In this paper, we report the properties of the M/FE/M multilayer structure based devices, where the annealing operation was performed after the electrodes' deposition and patterning.
Sandwich ferroelectric varactors on the base of Pt/Ba0.3Sr0.7TiO3/Pt structures were investigated. To form the structures, BSTO film (thickness 0.45 μm) was deposited on prepatterned platinized 0.5 mm thick single crystal R-cut Al2O3 substrate by magnetron sputtering. The platinum electrodes were formed by magnetron sputtering deposition, followed by photolithography and Ar ion milling. The sputtering conditions and the composition of BSTO films were chosen to provide the optimum performance for microwave application.21 The X-ray analysis of the ferroelectric films showed preferential (111) orientation with a small amount of (110) orientation. The compositional uniformity of the BSTO films was investigated by secondary ion mass spectroscopy that demonstrated a uniform depth distribution of Ba, Sr, and Ti with not more than 5% variation. The patterning procedure (as above) was followed to form the top Pt electrodes. The measured electrical properties of the capacitor structure were as follows: total microwave losses tan δ (1 GHz) = 0.02–0.03; dc bias tunability ndc = C(0 V)/C(15 V) = 1.75.
As fabricated capacitor structures were annealed for 3 h at 750 °C in flowing oxygen at atmosphere pressure.
The comparison of the capacitor's properties before and after the annealing is presented in Fig. 2. As one can note, the capacitance value and its voltage tunability increased, which is a typical result of such a treatment, caused by the thickness reduction of the amorphous interface (so called “dead”) layers.15
Unknown earlier effects of the annealing process to the FE capacitor structure were also observed: suppression of slow relaxation phenomena and increase of the voltage threshold values. We explain this improvement with reference to Fig. 3, where the voltage dependence of the slow relaxation (ΔC/C0) before and after the annealing are presented. The horizontal, dashed line in Fig. 3 marks the level of slow relaxation ΔC/C0 < 1%, which is considered as suitable for most fast switching microwave devices. Taking into account the results of Fig. 2, one can note the increase of the capacitor's fast acting tunability from ndc ∼ 1.06 (at 2.5 V) before annealing to ndc ∼ 1.7 (at 12.5 V) after annealing. This result could be also presented as a suppression of the slow relaxation (ΔC/C0(−12.5 V)) from = 14% down to below 1% and the increase of the threshold voltage from Vth = 2 V before, to Vth = 7.5 V after annealing.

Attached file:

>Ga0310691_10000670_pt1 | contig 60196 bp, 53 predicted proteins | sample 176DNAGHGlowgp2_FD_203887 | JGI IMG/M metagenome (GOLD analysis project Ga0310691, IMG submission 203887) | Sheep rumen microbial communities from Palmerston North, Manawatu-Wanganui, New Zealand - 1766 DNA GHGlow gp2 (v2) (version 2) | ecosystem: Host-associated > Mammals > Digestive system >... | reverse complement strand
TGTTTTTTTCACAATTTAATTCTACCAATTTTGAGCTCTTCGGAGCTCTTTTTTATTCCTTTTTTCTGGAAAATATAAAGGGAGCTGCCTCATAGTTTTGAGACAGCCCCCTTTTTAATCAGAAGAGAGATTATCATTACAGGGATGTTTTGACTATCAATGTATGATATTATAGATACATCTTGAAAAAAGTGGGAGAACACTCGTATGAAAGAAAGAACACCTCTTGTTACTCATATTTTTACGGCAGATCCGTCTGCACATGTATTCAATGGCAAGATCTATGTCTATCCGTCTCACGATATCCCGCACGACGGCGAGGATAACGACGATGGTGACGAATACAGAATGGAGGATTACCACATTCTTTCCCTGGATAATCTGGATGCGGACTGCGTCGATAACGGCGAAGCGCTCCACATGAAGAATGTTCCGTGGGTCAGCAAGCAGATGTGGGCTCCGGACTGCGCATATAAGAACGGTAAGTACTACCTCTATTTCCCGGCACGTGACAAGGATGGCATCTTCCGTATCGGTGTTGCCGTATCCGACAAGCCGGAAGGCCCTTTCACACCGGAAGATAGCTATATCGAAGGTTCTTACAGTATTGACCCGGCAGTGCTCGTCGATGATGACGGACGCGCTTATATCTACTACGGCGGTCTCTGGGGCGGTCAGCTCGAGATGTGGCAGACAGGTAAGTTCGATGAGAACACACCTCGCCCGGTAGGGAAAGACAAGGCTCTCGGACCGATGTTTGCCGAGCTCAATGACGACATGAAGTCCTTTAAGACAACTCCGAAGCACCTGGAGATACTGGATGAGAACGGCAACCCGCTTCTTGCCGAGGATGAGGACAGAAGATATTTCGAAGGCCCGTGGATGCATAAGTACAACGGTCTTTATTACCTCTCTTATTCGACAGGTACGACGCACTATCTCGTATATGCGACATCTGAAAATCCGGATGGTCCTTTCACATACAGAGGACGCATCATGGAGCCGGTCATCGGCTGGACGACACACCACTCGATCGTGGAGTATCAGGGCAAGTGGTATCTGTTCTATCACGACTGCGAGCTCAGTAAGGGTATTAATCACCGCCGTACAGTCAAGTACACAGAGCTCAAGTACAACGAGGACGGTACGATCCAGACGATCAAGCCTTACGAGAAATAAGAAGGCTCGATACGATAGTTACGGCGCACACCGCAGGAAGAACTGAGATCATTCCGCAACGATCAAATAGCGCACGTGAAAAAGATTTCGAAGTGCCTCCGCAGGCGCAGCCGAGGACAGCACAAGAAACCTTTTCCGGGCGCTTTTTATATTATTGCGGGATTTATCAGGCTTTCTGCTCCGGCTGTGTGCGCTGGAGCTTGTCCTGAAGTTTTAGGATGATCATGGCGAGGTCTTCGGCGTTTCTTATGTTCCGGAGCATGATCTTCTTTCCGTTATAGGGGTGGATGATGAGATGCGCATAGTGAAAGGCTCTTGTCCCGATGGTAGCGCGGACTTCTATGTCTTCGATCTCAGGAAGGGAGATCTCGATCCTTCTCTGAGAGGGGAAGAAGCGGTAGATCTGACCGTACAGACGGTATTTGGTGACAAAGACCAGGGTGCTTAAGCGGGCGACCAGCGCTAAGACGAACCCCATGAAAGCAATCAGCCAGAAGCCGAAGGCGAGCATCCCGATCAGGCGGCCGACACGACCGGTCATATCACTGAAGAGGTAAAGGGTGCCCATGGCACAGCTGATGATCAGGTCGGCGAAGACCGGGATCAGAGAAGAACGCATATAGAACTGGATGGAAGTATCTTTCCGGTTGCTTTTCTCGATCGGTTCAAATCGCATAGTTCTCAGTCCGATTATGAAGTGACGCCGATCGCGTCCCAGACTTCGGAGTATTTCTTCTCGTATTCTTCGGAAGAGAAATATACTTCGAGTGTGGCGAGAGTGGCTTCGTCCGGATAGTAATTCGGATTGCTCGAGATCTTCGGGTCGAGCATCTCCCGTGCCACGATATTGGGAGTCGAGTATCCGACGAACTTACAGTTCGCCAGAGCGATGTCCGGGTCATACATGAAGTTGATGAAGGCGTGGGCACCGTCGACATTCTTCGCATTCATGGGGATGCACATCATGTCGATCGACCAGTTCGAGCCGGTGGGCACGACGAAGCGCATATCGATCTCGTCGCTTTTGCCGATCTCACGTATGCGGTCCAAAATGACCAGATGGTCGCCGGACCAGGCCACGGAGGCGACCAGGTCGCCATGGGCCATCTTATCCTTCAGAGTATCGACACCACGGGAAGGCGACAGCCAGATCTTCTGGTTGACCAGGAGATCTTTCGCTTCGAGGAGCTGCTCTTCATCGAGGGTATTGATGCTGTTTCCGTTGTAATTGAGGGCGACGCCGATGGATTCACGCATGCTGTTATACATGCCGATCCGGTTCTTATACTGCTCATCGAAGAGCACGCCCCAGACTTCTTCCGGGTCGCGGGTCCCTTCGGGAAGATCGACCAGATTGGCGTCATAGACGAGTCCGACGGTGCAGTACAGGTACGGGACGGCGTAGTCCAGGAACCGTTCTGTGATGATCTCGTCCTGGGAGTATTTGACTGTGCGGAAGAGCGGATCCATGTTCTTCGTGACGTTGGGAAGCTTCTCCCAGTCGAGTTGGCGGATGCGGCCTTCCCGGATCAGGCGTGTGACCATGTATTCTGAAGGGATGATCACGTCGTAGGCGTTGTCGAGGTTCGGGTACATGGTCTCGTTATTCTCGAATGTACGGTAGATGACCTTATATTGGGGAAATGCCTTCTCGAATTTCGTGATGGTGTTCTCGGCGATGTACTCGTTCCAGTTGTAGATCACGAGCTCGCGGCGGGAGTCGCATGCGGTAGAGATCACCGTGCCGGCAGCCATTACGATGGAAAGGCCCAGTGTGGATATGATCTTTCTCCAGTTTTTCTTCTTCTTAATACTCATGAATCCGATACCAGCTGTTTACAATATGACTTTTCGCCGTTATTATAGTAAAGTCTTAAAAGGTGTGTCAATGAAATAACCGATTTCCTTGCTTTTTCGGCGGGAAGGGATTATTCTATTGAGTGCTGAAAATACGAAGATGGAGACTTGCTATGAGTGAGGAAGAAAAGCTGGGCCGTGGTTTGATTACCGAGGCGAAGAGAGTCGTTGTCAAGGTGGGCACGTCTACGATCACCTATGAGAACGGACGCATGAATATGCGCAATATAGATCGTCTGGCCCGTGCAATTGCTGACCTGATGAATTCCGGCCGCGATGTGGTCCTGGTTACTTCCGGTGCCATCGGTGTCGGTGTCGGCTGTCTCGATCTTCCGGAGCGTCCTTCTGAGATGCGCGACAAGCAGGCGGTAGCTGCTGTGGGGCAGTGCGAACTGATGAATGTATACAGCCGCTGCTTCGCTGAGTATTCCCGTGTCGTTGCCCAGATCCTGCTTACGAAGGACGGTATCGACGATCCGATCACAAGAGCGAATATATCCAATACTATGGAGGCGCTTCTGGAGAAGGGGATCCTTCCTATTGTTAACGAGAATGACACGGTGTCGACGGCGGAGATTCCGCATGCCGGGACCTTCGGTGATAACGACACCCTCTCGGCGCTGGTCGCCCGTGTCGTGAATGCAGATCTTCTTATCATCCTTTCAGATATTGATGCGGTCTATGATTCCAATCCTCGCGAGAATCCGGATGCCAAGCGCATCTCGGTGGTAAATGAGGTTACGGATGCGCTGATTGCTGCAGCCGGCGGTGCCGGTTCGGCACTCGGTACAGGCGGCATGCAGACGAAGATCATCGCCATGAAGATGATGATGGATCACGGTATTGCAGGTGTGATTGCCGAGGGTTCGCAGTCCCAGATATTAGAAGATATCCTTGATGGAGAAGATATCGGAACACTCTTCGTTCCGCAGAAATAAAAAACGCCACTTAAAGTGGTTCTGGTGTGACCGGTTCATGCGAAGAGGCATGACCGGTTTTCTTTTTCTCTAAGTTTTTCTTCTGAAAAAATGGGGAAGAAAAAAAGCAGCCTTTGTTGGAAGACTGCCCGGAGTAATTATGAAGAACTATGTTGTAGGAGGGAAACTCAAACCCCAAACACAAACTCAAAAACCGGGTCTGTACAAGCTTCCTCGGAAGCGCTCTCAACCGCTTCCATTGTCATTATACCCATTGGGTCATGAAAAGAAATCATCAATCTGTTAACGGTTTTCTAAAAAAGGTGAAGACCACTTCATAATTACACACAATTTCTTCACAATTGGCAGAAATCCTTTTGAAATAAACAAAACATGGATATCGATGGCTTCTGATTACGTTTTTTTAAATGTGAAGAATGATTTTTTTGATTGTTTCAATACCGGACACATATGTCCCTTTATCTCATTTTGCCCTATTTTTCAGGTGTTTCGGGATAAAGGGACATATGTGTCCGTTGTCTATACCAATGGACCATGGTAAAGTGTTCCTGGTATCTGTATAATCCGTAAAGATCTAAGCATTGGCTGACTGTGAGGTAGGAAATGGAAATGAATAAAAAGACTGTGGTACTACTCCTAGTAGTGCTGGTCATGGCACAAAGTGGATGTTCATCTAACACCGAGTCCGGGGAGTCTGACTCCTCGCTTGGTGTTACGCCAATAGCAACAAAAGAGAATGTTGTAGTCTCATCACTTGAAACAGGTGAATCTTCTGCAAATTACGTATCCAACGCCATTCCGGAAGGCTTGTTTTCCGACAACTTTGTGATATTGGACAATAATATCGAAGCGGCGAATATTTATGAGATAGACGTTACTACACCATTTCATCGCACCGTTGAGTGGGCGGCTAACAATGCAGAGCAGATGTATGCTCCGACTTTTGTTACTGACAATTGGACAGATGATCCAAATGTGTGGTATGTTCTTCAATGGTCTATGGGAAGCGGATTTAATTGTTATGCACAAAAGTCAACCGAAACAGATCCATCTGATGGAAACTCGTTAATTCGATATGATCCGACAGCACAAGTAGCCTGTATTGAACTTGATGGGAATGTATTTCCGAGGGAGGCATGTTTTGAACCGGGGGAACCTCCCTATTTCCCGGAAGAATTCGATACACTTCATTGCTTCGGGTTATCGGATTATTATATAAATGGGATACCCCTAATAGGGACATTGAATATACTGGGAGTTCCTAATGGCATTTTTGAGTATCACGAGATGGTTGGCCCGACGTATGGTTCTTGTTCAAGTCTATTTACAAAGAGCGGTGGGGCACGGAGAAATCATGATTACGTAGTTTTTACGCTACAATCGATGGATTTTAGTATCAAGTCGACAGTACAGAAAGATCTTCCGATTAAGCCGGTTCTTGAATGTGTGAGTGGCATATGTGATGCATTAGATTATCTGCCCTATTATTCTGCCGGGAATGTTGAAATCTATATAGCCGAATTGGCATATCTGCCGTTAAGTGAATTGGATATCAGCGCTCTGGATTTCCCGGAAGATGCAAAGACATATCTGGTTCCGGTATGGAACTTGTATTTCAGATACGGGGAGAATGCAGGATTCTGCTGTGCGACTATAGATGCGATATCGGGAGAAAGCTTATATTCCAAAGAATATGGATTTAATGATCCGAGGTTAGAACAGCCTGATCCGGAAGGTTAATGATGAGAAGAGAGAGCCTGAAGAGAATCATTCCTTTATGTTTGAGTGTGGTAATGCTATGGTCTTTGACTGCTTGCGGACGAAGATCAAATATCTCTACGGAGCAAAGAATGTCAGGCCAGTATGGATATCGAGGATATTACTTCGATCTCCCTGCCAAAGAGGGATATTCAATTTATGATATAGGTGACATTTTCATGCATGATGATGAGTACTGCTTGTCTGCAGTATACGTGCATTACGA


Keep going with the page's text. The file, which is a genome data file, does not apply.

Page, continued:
The observed effect can be attributed to the decrease of oxygen vacancies concentration in the BSTO film and to the increase of the barrier heights for electrons injection from Pt into BSTO.21 The improvement of the BSTO film microstructure after the high temperature annealing in oxygen atmosphere due to decrease of oxygen vacancy concentration provides both: the weakening the bulk trapping of electron injected13 and the depression of oxygen vacancy migration, giving rise the appearance of p-n junction, the electric field of which slow relaxes after the voltage switching-off.7
The asymmetry observed in the voltage dependence of the residual capacitance after annealing could be explained with the slight properties variation of the top and bottom interfaces of the ferroelectric film.
Thus, the impact of oxygen annealing on the switching time of ferroelectric thin film capacitor structures Pt/Ba0.3Sr0.7TiO3/Pt was investigated. It was demonstrated that the annealing results in suppression of the capacitance slow relaxation processes and increase of the threshold control voltages making therefore this structure attractive for fabrication of fast acting microwave devices.
This study was partially supported by the Ministry of Science and Education of the Russian Federation and by RFBR, research Project No. 13-02-12096 ofi-m. P.K. Petrov and N. Alford acknowledge the financial support from the EPSRC, UK (grants EP/G060940/1 and EP/H023003/1) and the King Abdullah University for Science and Technology (KAUST) Global Collaborative Research Academic Excellence Alliance (AEA) and Academic Partnership Programs (APP).